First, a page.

Skin Cancer Myths
With May rolling on as National Skin Cancer Detection and Prevention Month, City of Hope dermatologist Jae Jung, M.D., Ph.D, addresses some “common knowledge” points about skin cancer that are simply not true. Jung’s top seven skin care myths:
If you have darker skin, you can’t get sunburned or develop skin cancer.
“People of every skin type get skin cancer,” Jung says. In fact, people with darker skin often delay treatment, ignoring signs that prompt fair skin patients to make an appointment with a dermatologist. Darker-skinned people also are at higher risk for rare melanoma subtypes, including acral (fingers, toes, nails) and mucosal (oral and gentital mucosa), according to Jung.
You can’t get sun-induced damage on a cloudy, overcast day.
Oh yes you can! The sun’s damaging rays reach your skin even on cloudy days. “Up to 80 percent of the UV can penetrate cloud cover and, in some instances where there is haze, UV can increase,” Jung states. We tend to compound the risk on a cloudy day by not seeking shade.
Tanning beds are safer than lying out in the real sun.
When compared with people who have never tanned indoors, indoor tanners have a higher risk of all forms of skin cancer, according to the Skin Cancer Foundation. “Almost every patient I have seen under the age of 30 with skin cancer has a history of tanning bed use,” notes Jung.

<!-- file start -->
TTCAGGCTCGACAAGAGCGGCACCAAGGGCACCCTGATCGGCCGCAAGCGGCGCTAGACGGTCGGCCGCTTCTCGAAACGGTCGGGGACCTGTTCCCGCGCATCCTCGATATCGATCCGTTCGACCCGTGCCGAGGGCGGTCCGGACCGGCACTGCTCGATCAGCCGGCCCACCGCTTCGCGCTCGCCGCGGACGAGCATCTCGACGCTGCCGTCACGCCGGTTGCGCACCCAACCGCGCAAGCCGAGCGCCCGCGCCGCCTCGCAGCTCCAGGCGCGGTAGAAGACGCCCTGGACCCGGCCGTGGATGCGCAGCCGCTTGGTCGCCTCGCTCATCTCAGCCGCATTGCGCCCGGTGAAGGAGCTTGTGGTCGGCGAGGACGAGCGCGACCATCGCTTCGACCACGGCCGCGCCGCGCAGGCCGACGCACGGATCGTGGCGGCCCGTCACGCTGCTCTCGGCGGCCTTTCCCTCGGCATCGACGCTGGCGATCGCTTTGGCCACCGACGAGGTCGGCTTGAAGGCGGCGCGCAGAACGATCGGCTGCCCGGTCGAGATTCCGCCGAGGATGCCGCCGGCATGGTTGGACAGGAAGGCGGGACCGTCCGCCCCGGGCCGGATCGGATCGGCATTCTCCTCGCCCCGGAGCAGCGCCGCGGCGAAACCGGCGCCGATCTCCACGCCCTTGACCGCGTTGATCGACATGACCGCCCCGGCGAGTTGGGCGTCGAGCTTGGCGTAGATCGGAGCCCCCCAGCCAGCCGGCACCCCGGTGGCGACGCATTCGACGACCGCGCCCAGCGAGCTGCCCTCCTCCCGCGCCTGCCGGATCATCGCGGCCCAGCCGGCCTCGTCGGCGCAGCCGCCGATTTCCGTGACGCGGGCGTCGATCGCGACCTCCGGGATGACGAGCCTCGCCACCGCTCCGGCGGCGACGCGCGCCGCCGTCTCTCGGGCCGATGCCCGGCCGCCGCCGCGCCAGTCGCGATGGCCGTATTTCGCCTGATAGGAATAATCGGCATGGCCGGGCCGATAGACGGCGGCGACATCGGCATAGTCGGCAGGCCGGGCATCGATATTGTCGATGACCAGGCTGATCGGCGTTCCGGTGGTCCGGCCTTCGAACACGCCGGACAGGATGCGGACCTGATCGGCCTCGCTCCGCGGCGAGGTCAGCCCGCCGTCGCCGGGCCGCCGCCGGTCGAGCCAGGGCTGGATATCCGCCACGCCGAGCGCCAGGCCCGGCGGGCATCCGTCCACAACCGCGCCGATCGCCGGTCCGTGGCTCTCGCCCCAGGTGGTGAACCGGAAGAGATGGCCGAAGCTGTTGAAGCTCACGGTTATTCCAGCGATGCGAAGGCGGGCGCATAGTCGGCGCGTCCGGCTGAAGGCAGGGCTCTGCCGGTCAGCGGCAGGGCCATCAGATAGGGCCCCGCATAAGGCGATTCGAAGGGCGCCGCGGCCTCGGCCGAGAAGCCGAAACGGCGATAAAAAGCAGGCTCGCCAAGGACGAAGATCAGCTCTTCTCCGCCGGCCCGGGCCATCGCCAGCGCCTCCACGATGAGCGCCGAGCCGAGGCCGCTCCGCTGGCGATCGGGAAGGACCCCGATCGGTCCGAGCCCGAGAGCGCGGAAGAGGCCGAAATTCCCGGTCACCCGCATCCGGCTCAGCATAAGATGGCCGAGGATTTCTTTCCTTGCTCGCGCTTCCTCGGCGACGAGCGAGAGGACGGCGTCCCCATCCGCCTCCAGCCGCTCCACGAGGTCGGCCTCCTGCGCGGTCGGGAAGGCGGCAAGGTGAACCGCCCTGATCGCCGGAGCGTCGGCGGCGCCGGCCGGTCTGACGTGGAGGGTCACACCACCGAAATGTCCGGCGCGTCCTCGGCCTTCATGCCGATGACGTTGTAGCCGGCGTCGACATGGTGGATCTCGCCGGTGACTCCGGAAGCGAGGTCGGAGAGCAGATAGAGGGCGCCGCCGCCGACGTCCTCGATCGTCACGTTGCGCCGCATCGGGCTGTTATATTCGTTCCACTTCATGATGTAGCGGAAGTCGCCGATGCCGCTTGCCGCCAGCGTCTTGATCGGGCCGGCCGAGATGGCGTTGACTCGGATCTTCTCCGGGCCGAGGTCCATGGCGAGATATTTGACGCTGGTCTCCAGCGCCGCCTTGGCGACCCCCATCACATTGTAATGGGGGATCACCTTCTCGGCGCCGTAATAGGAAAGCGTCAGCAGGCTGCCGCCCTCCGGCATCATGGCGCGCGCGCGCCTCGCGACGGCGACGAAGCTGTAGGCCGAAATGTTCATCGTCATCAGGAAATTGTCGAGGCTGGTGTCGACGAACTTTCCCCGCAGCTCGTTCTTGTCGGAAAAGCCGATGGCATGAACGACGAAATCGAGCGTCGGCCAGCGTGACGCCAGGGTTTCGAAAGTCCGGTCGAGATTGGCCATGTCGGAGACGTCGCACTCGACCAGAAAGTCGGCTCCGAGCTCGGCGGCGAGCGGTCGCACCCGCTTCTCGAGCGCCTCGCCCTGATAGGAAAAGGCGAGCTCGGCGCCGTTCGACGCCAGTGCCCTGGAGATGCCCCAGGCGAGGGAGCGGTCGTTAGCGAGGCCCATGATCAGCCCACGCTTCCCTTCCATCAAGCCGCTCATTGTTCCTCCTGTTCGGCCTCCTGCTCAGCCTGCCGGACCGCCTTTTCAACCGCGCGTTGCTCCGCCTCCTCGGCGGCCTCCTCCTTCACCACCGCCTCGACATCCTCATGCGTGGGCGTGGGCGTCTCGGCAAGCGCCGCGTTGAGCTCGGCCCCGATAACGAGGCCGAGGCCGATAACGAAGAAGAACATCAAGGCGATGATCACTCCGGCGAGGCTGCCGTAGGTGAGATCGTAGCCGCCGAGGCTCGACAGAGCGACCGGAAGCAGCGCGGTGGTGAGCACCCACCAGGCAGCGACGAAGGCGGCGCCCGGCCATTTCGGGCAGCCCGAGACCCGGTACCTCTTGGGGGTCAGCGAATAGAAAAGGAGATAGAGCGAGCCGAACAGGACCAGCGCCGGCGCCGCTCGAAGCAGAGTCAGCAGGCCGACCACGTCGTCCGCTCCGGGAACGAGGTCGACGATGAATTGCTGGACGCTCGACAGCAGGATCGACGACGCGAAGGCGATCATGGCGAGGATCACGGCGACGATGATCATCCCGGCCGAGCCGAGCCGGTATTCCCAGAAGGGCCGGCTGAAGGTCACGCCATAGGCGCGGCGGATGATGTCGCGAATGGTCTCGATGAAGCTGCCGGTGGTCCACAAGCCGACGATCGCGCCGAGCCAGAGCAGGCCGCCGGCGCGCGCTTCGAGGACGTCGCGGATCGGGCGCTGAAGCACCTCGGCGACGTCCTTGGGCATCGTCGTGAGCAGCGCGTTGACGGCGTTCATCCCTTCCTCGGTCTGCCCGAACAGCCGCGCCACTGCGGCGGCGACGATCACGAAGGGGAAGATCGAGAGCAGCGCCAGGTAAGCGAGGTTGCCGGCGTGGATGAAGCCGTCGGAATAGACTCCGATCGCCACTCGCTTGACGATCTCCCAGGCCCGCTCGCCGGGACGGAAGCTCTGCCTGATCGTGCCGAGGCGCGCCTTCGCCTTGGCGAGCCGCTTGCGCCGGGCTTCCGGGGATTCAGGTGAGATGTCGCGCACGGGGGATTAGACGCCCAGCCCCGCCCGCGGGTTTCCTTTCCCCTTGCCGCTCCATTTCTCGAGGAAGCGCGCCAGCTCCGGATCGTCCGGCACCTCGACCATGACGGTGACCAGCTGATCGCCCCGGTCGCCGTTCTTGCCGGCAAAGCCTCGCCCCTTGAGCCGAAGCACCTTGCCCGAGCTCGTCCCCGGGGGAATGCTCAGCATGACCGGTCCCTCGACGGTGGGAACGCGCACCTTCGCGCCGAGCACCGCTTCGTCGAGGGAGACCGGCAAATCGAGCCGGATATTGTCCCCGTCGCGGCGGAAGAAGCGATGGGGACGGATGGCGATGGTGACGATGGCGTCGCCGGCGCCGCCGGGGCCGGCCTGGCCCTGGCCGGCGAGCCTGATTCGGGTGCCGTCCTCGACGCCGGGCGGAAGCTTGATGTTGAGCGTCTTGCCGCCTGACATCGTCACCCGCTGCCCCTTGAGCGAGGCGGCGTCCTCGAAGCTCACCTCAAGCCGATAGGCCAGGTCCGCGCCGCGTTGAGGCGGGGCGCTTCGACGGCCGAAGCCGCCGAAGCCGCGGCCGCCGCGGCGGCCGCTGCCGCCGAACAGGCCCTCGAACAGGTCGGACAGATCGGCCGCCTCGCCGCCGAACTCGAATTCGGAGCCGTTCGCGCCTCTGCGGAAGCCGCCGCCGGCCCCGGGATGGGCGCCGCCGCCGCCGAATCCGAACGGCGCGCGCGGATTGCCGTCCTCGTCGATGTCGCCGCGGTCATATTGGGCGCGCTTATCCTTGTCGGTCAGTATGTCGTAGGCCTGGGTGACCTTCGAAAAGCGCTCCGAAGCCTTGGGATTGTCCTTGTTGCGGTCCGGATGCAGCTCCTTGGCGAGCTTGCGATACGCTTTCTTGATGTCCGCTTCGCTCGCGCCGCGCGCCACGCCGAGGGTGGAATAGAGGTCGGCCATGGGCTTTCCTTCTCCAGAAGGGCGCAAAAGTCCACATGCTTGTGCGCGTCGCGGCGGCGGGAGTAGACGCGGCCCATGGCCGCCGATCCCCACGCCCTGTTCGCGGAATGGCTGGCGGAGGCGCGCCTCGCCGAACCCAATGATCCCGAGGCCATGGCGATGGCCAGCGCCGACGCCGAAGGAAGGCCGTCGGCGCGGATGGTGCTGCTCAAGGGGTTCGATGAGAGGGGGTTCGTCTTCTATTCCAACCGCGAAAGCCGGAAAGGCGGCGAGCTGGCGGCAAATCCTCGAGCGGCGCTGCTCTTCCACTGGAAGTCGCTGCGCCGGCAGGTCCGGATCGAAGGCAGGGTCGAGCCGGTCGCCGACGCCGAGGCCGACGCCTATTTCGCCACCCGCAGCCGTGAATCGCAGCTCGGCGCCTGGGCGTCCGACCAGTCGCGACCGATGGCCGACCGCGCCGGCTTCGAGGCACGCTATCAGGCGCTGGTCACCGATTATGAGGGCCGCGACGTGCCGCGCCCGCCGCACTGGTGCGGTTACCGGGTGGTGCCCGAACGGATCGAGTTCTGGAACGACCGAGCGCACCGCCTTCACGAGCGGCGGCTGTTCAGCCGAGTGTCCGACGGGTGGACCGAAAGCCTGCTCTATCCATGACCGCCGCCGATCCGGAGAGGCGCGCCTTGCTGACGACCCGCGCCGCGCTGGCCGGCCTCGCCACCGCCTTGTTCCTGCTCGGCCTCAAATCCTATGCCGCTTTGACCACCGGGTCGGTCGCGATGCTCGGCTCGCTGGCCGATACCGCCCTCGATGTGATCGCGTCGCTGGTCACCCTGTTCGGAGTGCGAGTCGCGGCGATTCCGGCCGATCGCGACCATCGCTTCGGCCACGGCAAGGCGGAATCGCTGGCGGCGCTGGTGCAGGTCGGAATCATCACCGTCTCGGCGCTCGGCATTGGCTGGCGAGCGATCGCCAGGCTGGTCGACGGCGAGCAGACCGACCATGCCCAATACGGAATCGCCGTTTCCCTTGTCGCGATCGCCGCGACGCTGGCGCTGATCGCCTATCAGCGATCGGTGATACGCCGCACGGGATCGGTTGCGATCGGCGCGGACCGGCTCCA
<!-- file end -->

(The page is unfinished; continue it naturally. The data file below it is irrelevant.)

Skin cancer develops only on parts of the body that are exposed to the sun.
Unfortunately, skin cancer can affect body areas that have had limited or no sun exposure. At City of Hope, the doctors see melanoma—the most deadly form of skin cancer—in the oral and genital mucosa. Other skin cancers, especially HPV-induced squamous cell, also can occur in sun-protected areas.
If you have no family history of skin cancer, you don’t need to worry.
“Although family history increases your risk, the majority of patients who get skin cancer do not have any family history,” Jung clarifies.
The best way to get your daily recommended amount of vitamin D is through sun exposure.
While vitamin D is essential for strong bones and a healthy immune system, the body cannot distinguish between vitamin D obtained through sun exposure and vitamin D gained through food or an oral supplement. The Skin Cancer Foundation suggests getting your vitamin D from supplements, along with food sources such as oily fish, fortified dairy products and cereals.
Only elderly people get skin cancer.
More and more young people are being diagnosed with skin cancer, especially melanoma. Jung has treated patients as young as 14 with melanoma and patients in their 20s for basal cancer. She recommends seeking a dermatologist’s evaluation for any mole that is changing in size, shape or color or any sore that does not heal in four weeks. If you have the skin cancer cut out while it is small, the rate of cure is high, Jung says. As it becomes larger, you’re more likely to have disfiguring scars from the excision, and the risks of spreading increase.